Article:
Christina Koch has spent more time in space on a single mission than any other woman in history.
Three hundred and twenty-eight days in space; 5,248 orbits around Earth; six spacewalks and 42 hours and 15 minutes working outside the International Space Station.
Those are the record-breaking numbers of astronaut Christina Koch’s recent mission aboard the ISS. After nearly a year off-planet, Koch returned to Earth a little after 4 a.m. Thursday morning.
Her time in space broke astronaut Peggy Whitson’s record of 288 days. And, Koch’s mission is also the second-longest spaceflight by an American astronaut. Scott Kelly holds that record at 340 days.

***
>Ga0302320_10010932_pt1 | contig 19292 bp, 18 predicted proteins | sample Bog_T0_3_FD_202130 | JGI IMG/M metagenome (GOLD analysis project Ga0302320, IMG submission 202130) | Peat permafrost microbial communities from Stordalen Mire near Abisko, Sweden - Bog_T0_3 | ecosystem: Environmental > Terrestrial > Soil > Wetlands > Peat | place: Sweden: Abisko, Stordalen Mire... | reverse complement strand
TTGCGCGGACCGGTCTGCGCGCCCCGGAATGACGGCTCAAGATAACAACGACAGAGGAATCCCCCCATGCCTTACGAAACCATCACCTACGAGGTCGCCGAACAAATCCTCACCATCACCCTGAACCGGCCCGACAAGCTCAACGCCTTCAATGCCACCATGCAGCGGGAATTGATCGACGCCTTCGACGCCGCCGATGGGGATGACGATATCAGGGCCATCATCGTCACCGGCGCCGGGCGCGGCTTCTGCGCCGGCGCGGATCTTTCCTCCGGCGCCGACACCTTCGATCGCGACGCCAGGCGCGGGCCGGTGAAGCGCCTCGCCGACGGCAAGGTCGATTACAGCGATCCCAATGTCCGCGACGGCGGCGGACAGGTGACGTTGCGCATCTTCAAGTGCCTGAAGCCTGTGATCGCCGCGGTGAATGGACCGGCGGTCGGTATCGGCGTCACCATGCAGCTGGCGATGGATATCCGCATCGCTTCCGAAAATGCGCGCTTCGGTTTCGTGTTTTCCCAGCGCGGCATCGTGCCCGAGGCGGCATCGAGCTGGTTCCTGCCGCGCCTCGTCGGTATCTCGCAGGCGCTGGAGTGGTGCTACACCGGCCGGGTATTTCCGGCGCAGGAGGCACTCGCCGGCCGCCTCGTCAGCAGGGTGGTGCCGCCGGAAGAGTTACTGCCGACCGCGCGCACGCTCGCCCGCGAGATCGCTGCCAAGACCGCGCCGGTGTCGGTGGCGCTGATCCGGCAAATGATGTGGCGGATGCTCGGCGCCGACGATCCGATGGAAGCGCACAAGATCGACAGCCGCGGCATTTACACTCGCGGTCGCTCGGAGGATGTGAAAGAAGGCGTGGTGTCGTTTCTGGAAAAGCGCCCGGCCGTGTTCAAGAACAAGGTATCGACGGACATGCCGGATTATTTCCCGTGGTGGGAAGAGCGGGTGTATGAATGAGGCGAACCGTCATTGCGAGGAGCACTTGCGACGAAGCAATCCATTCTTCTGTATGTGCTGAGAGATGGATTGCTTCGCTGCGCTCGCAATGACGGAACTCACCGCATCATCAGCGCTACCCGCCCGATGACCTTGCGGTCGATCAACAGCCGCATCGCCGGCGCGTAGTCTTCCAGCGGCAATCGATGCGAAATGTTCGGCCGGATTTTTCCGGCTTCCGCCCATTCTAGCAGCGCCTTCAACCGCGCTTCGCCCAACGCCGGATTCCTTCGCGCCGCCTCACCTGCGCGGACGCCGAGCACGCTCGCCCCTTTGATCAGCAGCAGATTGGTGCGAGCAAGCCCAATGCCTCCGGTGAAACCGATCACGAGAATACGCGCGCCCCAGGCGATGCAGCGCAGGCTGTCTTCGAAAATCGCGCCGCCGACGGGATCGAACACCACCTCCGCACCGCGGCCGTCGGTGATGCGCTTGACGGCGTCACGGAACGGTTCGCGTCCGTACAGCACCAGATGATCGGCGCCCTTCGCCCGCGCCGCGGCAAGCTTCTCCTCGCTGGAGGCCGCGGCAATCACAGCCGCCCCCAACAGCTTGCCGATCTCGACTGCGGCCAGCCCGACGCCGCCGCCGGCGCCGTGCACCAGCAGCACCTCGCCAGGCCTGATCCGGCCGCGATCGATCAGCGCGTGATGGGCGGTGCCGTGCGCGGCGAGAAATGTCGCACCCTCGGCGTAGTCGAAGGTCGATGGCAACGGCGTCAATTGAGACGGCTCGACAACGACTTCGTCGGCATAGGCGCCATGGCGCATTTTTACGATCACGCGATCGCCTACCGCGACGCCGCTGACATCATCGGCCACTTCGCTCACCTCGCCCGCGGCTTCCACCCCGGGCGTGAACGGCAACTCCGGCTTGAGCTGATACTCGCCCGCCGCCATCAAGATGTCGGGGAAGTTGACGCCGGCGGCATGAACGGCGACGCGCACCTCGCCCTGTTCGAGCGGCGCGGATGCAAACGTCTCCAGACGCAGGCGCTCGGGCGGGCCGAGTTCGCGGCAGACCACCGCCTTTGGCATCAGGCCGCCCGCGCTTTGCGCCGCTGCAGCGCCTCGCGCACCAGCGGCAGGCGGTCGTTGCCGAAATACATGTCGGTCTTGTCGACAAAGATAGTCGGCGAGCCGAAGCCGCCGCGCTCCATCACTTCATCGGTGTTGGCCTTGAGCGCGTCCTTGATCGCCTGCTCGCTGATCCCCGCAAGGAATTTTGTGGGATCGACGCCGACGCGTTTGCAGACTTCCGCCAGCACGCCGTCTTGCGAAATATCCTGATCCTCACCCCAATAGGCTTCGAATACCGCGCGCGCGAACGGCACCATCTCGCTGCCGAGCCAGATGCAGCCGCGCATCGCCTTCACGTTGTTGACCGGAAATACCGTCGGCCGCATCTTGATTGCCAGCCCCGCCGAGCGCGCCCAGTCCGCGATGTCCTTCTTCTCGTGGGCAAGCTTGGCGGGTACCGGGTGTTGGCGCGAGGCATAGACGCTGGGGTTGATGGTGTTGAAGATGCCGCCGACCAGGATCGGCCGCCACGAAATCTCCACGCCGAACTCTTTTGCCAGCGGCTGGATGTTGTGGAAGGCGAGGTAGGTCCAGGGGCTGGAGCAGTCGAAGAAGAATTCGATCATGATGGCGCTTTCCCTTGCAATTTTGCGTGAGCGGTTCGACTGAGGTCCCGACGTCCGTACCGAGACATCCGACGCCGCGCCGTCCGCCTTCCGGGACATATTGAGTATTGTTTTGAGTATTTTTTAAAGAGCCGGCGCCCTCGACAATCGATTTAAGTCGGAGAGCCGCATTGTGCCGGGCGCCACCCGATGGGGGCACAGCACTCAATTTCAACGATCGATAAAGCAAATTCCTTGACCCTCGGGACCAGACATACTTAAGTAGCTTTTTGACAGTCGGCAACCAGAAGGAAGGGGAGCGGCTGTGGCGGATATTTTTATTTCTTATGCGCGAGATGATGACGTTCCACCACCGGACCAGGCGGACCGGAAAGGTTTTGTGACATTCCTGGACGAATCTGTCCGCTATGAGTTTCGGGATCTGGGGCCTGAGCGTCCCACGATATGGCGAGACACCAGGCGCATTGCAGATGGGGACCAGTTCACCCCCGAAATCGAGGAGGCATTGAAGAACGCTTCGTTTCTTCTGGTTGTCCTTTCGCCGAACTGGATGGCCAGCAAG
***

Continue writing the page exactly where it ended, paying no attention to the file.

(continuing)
Last month, Koch told the Associated Press that she can’t wait to dig into some chips and salsa and swim and surf in the Gulf of Mexico. She also said taking part in the first all-women spacewalk with Jessica Meir was the highlight of her mission.
Koch, ISS Commander Luca Parmitano of the European Space Agency and Soyuz commander Alexander Skvortsov of Roscosmos will leave the ISS in a Soyuz spacecraft. The three are set to land in Dzhezkazgan, Kazakhstan.
NASA began live coverage of the return to planet procedures around 8:30 a.m. Wednesday when the ISS had a change of command ceremony. Parmitano handed over command to Oleg Skripochka of Roscosmos.
Around 9 p.m. Wednesday, the crew leaving and those still on the ISS, had a final farewell as the Soyuz hatch closed. The Soyuz undocking happened around 12:15 a.m. Thursday. The deorbit burn occurred after 3 a.m. with a parachute-assisted landing around 4:13 a.m.